Maybe it’s just INTI, I’m not sure, I've only been to one higher learning institution in Malaysia. Probably other universities do make their students read a minimum of 40 pages per week, per subject - like we do here - and if so, that is awesome. But I honestly doubt it because of the many things I read concerning our graduates weak communication – English and Malay – skills. I’m not talking about a weak grasp on grammar and tatabahasa; I’m talking about the ability to structure their thoughts coherently, and be able to critically examine the work of others. If we were to take mini-steps to a better higher-education system, I say we work on that first.

I love Malaysia, and I have none but love and respect for my fellow students. I just feel that we've heard enough arguments from both sides that it is time we finally take some actions. You game?


Thursday, January 13, 2011

Shine Bright

Time magazine reported on January 13th that the positions of the stars as conventionally accepted are actually incorrect, according to the Minnesota Planetarium Society.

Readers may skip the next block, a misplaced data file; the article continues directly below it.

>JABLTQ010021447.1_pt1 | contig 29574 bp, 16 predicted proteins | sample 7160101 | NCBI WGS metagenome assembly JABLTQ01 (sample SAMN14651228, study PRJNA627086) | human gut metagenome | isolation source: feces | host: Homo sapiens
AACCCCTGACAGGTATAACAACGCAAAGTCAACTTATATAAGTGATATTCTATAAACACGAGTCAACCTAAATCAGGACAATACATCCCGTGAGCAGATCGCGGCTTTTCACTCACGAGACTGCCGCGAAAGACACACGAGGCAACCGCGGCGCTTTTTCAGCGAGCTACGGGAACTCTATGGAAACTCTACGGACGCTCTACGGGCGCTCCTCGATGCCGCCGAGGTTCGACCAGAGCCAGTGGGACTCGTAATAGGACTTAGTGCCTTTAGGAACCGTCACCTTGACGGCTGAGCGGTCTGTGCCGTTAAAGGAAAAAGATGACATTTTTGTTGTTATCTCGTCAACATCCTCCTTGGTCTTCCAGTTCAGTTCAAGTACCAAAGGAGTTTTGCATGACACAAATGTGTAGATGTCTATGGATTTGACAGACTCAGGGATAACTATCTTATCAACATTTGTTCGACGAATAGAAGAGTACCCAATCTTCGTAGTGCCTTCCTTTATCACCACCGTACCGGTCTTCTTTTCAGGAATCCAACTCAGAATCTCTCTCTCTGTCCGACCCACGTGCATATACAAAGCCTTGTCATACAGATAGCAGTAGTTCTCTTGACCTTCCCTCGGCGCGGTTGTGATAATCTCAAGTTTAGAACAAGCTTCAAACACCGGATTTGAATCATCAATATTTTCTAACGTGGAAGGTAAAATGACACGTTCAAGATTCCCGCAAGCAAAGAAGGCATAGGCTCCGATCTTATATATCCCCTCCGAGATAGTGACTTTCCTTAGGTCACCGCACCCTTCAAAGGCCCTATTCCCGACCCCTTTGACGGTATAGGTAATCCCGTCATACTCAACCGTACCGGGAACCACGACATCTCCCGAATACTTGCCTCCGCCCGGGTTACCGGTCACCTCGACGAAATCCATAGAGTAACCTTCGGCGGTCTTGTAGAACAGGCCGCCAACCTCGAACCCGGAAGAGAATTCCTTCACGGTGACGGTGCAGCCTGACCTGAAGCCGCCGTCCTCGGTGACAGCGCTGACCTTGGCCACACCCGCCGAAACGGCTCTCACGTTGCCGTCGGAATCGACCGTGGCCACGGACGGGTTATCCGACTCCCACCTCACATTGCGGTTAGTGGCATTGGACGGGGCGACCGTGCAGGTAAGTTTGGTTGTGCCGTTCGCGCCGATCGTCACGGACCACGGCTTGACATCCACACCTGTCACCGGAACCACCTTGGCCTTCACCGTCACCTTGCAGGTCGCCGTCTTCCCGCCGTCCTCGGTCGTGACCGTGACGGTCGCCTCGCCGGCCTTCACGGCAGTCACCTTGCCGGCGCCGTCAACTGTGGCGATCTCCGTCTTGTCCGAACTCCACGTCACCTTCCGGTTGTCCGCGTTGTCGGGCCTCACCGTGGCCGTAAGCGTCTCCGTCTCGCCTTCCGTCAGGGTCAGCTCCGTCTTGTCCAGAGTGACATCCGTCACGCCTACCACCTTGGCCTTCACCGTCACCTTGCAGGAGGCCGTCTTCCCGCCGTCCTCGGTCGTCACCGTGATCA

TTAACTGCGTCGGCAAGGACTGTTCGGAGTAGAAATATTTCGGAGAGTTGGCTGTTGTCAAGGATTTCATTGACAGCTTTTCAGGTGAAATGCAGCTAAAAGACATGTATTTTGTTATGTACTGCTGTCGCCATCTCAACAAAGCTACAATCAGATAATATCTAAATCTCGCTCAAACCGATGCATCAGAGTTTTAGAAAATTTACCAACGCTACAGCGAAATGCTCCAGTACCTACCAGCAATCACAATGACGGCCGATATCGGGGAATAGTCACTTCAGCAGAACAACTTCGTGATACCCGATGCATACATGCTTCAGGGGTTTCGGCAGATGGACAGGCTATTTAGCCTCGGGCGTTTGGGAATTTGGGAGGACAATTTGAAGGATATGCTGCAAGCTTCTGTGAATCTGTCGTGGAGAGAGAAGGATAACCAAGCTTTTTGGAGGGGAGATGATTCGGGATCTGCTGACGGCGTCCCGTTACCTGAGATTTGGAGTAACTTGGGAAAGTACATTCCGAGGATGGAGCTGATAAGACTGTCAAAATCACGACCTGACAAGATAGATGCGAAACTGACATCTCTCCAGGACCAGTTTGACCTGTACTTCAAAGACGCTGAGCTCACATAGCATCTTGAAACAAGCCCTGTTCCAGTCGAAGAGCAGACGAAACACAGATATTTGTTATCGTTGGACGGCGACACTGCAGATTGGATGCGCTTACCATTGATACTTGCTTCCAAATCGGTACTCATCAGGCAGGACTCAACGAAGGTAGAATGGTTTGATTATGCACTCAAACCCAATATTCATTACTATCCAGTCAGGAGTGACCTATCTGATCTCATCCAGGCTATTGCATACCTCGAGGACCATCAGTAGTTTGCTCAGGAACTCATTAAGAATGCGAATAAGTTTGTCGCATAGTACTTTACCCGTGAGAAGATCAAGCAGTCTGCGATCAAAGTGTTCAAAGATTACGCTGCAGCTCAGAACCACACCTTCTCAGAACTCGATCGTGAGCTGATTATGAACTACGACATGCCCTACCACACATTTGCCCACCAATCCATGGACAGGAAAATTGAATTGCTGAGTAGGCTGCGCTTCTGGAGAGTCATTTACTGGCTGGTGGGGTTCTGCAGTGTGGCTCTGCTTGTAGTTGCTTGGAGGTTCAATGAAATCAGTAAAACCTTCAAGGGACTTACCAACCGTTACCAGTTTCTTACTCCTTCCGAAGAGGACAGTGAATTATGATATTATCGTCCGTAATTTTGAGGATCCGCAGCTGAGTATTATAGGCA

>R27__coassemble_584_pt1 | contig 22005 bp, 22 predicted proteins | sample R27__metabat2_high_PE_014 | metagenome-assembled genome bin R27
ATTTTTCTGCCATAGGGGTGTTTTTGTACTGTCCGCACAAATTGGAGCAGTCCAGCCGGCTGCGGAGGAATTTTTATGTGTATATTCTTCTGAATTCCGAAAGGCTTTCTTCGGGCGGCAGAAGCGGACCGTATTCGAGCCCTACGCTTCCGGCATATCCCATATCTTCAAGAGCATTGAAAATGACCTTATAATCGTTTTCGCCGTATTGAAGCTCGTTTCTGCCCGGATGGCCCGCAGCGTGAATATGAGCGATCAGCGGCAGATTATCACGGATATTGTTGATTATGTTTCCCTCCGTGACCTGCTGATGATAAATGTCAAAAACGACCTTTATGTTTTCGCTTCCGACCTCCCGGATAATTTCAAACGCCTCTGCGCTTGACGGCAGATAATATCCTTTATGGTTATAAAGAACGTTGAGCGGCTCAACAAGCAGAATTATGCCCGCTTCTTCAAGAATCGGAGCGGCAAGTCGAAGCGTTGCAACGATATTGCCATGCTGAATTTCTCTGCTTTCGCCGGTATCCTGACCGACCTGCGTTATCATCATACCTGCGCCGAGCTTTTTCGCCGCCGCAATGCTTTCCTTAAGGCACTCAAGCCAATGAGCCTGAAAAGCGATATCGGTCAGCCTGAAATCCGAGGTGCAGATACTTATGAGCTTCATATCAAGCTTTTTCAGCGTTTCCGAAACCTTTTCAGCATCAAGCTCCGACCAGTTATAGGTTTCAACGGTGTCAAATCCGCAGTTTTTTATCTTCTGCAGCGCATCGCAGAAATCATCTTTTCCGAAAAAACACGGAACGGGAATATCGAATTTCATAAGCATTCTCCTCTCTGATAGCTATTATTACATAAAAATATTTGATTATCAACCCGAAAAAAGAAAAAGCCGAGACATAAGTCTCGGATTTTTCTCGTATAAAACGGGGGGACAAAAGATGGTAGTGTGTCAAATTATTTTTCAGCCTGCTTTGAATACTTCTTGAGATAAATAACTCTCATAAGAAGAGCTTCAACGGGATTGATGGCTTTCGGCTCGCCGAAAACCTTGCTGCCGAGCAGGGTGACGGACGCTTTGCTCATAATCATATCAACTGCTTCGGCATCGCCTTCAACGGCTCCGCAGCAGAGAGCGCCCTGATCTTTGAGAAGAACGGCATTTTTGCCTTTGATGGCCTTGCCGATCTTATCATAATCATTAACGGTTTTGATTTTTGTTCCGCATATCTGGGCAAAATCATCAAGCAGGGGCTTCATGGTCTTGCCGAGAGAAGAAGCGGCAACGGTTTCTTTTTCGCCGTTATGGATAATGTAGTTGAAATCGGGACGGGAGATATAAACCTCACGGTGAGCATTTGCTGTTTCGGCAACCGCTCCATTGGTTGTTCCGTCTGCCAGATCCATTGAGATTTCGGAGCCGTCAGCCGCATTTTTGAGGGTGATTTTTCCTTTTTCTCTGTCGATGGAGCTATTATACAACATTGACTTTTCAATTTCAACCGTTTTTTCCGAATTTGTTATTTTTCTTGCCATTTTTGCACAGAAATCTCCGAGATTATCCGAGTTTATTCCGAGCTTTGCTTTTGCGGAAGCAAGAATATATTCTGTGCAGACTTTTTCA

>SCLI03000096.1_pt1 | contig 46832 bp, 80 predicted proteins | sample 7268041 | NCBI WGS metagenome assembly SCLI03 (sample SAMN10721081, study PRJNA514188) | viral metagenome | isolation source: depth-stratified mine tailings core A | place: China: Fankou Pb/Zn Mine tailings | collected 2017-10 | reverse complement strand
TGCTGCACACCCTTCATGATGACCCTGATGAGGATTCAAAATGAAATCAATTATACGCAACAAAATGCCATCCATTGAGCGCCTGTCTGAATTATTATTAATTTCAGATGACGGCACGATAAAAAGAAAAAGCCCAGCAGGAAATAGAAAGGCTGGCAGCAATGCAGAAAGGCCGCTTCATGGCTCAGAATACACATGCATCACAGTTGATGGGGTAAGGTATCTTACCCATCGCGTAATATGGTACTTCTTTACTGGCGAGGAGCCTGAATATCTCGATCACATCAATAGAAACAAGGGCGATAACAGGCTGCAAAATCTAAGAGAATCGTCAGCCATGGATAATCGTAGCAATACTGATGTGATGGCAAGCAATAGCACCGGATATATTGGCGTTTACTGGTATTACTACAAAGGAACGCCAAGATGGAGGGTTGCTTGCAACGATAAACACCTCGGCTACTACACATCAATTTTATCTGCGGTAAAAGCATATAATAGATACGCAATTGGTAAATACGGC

Being one who has always been fascinated by this field of 'science', I can't help but to search for a compatibility measure based on this new finding.

I was, and still is an Aquarius, which is good news because I don't want to be any other but. Rassyid, however, was a Capricorn, but is now a Sagittarius! When he was a Capricorn, we are incompatible, according to 'the stars'. As a Sagittarius, it is a different story, and a much better description of our relationship.

"An easy, detached outlook brings these two together as romantic friends. There's so much to learn about and experience, and their life gets off to an adventurous start. A shared love of travel, exotic cuisines, and cutting edge culture keeps them on the go. Both get swept up in ideas and visions, and there's always more out there to ponder and discuss. They're free to venture out of bounds in conversation, because neither will judge. The sparks for this romance often begin in the mind, and from the mental rapport they create.